Mustafa Abdul Jalil, leader of the transitional Libyan government, said during the weekend that a liberated Libya has adopted Shariah -- Islamic law -- as the main law of the land.
U.S. Secretary of State Hillary Clinton said from Tripoli last week there would be no tolerance for any group that undermines democracy in Libya, however.
Jalil later stressed that Libya was a moderate Islamic country and Ali Suleiman Aujali, Libya's ambassador to the United States, was quoted by CNN as saying Westerners may not understand the meaning of Shariah.
"Shariah law, Islamic law, it is not against democracy. It is not against equality; is not against the relations with the other countries based on interests and respect and cooperation," he said.
Moderate Islamist party Ennahda took the plurality of the vote in a weekend vote for a constitutional assembly in Tunisia. Party leaders said it was tolerant of other groups and embraced the rights of women.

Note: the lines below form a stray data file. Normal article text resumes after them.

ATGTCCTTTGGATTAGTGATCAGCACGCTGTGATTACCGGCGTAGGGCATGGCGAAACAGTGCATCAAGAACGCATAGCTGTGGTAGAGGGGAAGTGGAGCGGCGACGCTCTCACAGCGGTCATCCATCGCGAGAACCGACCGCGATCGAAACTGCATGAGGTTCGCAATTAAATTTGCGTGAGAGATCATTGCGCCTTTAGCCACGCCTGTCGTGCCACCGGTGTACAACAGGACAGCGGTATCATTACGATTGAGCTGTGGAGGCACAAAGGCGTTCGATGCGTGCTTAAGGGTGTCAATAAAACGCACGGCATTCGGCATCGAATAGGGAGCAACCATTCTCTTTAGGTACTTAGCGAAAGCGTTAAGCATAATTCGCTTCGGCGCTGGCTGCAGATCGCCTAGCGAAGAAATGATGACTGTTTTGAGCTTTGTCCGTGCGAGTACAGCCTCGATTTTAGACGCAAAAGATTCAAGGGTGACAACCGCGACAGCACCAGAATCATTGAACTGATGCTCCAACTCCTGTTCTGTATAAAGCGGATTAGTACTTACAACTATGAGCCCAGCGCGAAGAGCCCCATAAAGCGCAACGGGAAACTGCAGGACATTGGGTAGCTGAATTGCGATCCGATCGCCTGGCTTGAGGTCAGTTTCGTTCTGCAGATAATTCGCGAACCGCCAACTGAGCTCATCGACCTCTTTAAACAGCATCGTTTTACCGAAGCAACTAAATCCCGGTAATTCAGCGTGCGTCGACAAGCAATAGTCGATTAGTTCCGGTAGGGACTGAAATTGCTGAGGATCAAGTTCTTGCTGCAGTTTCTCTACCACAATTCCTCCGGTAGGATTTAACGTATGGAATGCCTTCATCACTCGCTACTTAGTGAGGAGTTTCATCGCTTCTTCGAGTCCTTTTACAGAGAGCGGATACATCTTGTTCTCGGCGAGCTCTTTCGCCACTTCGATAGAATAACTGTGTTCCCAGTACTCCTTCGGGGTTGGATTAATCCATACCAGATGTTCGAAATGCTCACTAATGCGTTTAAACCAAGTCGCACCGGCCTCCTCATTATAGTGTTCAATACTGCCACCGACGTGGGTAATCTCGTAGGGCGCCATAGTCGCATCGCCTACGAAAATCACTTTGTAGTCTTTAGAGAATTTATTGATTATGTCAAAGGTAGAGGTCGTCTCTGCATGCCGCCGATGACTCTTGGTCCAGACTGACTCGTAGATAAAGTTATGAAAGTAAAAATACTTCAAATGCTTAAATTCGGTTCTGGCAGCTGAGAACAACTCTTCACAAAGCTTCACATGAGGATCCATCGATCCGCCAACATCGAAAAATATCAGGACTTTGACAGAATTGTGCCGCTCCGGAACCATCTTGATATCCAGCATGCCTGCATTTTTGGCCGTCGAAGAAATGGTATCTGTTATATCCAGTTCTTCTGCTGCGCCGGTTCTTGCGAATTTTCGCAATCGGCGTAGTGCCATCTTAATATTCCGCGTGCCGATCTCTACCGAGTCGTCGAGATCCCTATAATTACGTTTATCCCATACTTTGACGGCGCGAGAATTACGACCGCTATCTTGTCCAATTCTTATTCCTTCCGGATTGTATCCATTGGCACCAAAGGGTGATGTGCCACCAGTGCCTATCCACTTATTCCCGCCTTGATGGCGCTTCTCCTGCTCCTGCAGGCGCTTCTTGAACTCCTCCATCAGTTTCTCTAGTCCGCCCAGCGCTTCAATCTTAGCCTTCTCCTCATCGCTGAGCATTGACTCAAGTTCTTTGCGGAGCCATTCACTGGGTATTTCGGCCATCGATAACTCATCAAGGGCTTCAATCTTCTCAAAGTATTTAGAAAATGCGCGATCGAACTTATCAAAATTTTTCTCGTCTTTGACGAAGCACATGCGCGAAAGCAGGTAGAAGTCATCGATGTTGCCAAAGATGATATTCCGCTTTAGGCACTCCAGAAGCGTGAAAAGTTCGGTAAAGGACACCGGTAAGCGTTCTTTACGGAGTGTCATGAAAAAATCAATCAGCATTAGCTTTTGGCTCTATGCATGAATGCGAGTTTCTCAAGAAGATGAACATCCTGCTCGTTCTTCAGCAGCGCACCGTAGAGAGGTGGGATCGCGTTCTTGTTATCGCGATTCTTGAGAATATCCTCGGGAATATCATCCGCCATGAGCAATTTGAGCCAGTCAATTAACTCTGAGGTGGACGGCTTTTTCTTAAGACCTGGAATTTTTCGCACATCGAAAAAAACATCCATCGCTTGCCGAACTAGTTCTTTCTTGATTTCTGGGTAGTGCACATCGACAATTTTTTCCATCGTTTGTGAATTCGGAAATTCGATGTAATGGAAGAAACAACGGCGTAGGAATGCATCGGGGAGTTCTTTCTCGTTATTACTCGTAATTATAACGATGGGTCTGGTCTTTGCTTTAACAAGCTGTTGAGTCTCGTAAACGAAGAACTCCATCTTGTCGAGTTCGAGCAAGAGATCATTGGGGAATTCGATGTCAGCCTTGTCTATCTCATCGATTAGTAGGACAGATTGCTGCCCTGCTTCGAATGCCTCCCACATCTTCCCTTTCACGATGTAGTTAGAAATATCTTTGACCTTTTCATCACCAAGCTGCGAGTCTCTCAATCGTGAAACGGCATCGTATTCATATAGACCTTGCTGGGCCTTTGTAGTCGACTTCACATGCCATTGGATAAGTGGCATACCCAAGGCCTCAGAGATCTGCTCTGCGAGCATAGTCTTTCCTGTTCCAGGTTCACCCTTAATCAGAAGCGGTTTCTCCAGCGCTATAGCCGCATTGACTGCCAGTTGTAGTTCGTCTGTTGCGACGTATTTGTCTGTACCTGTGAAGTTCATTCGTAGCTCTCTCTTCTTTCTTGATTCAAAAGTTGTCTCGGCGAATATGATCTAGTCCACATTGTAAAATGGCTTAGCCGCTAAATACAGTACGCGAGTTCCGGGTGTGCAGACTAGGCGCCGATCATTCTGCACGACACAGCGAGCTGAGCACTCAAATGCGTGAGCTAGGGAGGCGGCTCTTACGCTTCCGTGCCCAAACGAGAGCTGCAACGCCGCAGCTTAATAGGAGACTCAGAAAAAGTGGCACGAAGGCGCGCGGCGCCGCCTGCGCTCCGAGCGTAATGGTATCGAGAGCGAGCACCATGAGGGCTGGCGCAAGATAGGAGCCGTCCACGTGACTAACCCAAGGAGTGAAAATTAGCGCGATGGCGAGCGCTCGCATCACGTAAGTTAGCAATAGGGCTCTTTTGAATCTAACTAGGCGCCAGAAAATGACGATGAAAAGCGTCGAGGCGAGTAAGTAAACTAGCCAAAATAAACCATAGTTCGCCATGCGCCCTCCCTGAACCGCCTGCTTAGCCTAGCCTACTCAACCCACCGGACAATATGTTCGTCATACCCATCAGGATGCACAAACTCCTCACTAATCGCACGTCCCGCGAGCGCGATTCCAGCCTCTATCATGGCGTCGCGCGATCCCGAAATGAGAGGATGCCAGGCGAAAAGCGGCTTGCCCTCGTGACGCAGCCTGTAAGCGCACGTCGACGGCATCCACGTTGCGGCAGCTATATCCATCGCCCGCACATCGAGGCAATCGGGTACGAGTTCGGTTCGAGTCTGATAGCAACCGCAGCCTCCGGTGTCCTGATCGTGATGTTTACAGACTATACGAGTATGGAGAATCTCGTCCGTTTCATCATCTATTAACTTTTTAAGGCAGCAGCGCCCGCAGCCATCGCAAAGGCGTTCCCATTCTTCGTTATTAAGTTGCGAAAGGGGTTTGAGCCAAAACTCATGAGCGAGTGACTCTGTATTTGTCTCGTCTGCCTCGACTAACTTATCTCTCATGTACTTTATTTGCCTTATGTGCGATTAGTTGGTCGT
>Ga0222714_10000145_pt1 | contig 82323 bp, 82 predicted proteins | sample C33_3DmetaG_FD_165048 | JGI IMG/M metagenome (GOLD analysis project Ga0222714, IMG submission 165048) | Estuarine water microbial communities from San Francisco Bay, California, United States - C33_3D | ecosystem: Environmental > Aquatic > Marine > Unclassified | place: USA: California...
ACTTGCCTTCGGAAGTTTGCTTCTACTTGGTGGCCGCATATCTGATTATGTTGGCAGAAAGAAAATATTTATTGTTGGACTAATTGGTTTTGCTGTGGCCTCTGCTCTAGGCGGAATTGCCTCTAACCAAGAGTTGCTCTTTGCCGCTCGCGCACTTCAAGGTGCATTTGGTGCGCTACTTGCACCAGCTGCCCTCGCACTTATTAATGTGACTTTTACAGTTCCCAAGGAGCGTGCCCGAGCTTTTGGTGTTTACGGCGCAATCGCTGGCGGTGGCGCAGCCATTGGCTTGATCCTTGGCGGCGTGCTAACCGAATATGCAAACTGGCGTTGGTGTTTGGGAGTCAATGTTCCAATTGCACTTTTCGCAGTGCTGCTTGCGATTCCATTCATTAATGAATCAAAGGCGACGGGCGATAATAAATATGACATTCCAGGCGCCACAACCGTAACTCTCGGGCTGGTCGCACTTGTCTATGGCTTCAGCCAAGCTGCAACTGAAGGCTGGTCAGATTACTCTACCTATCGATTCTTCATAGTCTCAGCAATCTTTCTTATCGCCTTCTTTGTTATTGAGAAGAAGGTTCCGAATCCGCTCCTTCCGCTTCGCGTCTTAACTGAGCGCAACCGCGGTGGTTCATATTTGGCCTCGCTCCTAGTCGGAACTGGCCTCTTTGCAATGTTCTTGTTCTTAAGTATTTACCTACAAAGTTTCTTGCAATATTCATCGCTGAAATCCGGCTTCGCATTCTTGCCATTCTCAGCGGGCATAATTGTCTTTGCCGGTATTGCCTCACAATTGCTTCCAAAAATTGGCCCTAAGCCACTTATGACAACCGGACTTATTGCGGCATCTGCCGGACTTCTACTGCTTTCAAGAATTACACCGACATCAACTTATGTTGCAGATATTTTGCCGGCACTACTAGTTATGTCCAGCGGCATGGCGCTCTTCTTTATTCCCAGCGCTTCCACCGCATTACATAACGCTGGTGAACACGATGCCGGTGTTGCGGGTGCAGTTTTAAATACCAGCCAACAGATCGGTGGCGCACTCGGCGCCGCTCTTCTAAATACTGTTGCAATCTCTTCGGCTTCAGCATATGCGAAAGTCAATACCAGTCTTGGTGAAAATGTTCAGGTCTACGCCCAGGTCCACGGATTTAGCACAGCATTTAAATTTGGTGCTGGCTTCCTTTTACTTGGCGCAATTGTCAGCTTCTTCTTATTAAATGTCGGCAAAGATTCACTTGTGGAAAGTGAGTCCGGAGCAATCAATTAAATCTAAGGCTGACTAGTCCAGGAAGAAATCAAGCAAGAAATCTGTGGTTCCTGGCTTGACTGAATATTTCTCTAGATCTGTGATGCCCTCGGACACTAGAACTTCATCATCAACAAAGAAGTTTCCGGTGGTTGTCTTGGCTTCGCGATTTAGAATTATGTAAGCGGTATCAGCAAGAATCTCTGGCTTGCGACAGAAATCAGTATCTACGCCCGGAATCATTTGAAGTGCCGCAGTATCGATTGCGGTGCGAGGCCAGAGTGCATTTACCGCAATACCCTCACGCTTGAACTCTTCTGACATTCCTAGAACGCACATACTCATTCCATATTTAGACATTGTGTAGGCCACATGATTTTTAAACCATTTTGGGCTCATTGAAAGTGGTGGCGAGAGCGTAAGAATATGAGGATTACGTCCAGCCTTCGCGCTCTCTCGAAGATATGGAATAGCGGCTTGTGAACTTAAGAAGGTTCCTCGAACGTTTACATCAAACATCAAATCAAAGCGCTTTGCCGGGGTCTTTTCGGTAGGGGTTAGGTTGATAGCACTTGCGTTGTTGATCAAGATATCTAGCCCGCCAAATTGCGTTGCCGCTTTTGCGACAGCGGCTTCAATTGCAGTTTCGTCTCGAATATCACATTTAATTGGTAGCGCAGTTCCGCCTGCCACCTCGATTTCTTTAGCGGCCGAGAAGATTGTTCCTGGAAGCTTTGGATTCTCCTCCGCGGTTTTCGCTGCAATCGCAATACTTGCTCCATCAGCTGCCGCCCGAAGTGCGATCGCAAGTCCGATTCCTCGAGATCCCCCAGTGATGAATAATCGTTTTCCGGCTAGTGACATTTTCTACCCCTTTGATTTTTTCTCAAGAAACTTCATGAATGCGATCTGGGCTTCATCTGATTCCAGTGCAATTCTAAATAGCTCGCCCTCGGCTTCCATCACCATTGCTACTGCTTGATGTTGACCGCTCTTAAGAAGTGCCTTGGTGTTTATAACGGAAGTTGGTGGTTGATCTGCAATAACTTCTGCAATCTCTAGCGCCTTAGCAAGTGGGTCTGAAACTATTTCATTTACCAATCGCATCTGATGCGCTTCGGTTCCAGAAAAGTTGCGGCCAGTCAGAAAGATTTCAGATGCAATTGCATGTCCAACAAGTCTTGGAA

Robin Wright, a senior scholar the U.S. Institute of Peace, told CNN that Islamic laws would likely play a significant role in whatever form of democracy emerges from the so-called Arab Spring.
"Whether it's Tunisia, Libya, Egypt, and beyond -- as countries redefine their political systems, they are going to want to use the values of their faith to help define what they want next. But that doesn't mean necessarily they're going to be rigid Islamist regimes," she said.